Hungary becomes “partly free state” in latest Freedom House ranking

Hungary becomes “partly free state” in latest Freedom House ranking
Anti-government demonstration in Budapest over the expulsion of the CEU.
By bne IntelliNews February 6, 2019

Hungary fell back to the partly free category in the latest edition of the Freedom of the World report, published by Freedom House on February 5.

The latest ranking by the US-based NGO marks the fifth consecutive year of declines and 13 years without improvement.

Of the 195 countries surveyed, 68 suffered net declines in political rights and civil liberties, compared with 71 a year earlier and 50 registering gains, up from 35 a year earlier. 

On a scale from 1 to 7, where 1 is "most free" and 7 "least free," Hungary received 3 in three main categories, political rights, civil liberties, and freedom ratings. 

Hungaryʼs aggregate score of 70/100 — with zero representing the least free, 100 most free — places the country in the partly free category among states and is a drop of 2 notches from the last survey. 

Hungary was ranked lowest among European countries, followed by  Bulgaria, the second weakest, with a score of 80. Romania had 81, Poland 84, Slovakia 88, the Czech Republic 91 and Slovenia 95.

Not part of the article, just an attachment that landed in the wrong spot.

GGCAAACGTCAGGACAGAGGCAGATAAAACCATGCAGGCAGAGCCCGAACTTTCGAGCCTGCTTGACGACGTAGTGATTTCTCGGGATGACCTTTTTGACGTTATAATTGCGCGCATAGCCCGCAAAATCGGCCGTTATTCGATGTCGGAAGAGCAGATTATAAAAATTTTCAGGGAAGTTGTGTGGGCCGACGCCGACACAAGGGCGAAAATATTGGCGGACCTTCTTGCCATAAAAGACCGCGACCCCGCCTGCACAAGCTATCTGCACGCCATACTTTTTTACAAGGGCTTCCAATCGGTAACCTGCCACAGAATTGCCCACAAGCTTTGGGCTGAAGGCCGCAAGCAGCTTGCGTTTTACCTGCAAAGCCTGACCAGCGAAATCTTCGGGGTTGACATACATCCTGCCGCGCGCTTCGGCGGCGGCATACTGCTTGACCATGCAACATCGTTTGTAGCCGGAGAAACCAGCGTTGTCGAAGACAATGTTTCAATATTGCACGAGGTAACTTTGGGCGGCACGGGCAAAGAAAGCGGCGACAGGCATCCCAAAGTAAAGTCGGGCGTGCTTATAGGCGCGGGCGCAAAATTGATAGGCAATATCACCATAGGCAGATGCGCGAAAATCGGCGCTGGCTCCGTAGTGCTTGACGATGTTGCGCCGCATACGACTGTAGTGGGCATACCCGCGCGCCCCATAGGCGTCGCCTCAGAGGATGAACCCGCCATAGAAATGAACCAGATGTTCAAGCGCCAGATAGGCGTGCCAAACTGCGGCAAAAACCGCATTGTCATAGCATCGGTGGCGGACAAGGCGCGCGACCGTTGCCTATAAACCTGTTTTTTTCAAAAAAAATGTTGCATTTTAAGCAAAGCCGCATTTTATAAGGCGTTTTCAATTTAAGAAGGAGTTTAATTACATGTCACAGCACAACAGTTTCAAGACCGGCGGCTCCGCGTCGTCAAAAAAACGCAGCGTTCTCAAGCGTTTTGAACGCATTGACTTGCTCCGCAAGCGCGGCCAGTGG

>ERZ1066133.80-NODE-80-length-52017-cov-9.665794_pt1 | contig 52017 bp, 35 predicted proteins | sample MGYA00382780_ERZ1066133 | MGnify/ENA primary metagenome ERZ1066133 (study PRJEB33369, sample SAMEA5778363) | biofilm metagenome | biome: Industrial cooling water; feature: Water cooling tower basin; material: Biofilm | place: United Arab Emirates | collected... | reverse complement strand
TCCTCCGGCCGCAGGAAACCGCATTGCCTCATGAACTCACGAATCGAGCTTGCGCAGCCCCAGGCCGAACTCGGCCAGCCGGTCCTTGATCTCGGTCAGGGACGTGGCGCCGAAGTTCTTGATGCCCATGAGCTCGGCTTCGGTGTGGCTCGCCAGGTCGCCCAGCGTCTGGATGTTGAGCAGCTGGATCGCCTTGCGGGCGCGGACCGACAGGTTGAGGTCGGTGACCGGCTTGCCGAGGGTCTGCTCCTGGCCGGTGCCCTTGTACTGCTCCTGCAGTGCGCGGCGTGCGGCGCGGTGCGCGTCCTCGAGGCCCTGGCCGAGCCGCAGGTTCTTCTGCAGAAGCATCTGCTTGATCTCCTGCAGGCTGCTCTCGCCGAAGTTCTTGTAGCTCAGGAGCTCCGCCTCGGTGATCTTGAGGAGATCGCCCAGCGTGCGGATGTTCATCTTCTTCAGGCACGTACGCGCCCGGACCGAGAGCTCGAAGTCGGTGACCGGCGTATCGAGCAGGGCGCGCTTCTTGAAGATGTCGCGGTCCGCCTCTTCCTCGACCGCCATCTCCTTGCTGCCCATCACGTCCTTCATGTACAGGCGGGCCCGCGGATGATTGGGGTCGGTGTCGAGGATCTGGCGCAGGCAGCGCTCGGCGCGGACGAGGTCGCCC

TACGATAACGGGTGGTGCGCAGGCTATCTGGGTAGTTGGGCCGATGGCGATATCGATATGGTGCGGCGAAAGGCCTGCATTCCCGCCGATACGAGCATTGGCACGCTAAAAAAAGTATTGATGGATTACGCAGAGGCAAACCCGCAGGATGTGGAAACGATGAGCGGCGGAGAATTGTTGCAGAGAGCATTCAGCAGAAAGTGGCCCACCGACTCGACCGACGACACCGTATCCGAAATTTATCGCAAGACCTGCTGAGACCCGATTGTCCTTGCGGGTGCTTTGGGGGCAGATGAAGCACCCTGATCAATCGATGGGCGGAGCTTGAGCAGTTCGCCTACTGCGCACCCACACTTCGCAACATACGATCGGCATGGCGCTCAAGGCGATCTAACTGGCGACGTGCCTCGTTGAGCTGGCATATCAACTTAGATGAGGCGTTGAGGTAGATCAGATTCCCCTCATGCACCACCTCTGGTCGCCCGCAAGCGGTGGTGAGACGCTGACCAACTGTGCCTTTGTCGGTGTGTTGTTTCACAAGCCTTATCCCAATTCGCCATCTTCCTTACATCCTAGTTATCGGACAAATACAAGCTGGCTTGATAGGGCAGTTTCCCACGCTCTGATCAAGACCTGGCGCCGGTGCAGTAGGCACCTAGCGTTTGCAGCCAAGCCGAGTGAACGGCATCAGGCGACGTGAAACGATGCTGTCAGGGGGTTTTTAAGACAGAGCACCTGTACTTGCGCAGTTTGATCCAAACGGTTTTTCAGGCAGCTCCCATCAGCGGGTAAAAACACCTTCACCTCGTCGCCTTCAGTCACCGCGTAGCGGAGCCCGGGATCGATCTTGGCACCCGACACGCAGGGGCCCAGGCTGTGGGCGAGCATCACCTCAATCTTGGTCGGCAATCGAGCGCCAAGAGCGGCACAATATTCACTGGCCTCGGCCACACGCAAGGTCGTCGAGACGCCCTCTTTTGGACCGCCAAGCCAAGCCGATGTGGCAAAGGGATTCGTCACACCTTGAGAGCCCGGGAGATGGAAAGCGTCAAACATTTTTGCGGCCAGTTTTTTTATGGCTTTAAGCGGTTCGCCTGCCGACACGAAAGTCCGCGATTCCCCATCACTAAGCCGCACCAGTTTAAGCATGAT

A total of 11 countries in emerging Europe are now classified as “partly free”: Albania, Armenia, Bosnia & Herzegovina, Georgia, Hungary, Kosovo, Macedonia, Moldova, Montenegro, Serbia, and Ukraine. 

“Hungary’s status declined due to sustained attacks on the country’s democratic institutions by Prime Minister Viktor Orban’s Fidesz party, which has used its parliamentary super-majority to impose restrictions on or assert control over the opposition, the media, religious groups, academia, NGOs, the courts, asylum seekers, and the private sector since 2010,” states the report. 

The report highlights the ousting of Central European University (CEU) and fines issued by the state audit office against opposition parties and the narrowing of media diversity.

The US-based NGO lists cases when pro-government media outlets published the names of activists, academics, programmes, and institutions and labeled them as "Soros agents" or “mercenaries".

Judicial independence remains a matter of concern, according to the report. A number of judges resigned from the judicial self-governing body, the National Judicial Council (OBT), prompting speculation that they had been forced out. The establishment of a separate system of administrative courts that would be overseen by the justice minister came into force before the Venice Commission could have voiced its opinion.

The rights of refugees and asylum seekers are routinely violated in Hungary, where changes to asylum policy and the construction of barriers along the country’s southern border in recent years have made it extremely difficult if not impossible for people to apply for asylum and receive protection, it said. 

The government dismissed the report as a politically motivated and biased attack by a “Soros organisation” ahead of the European Parliamentary elections, referring to the Hungarian-born billionaire George Soros, who has become public enemy number one for the right-wing nationalist government of Viktor Orban.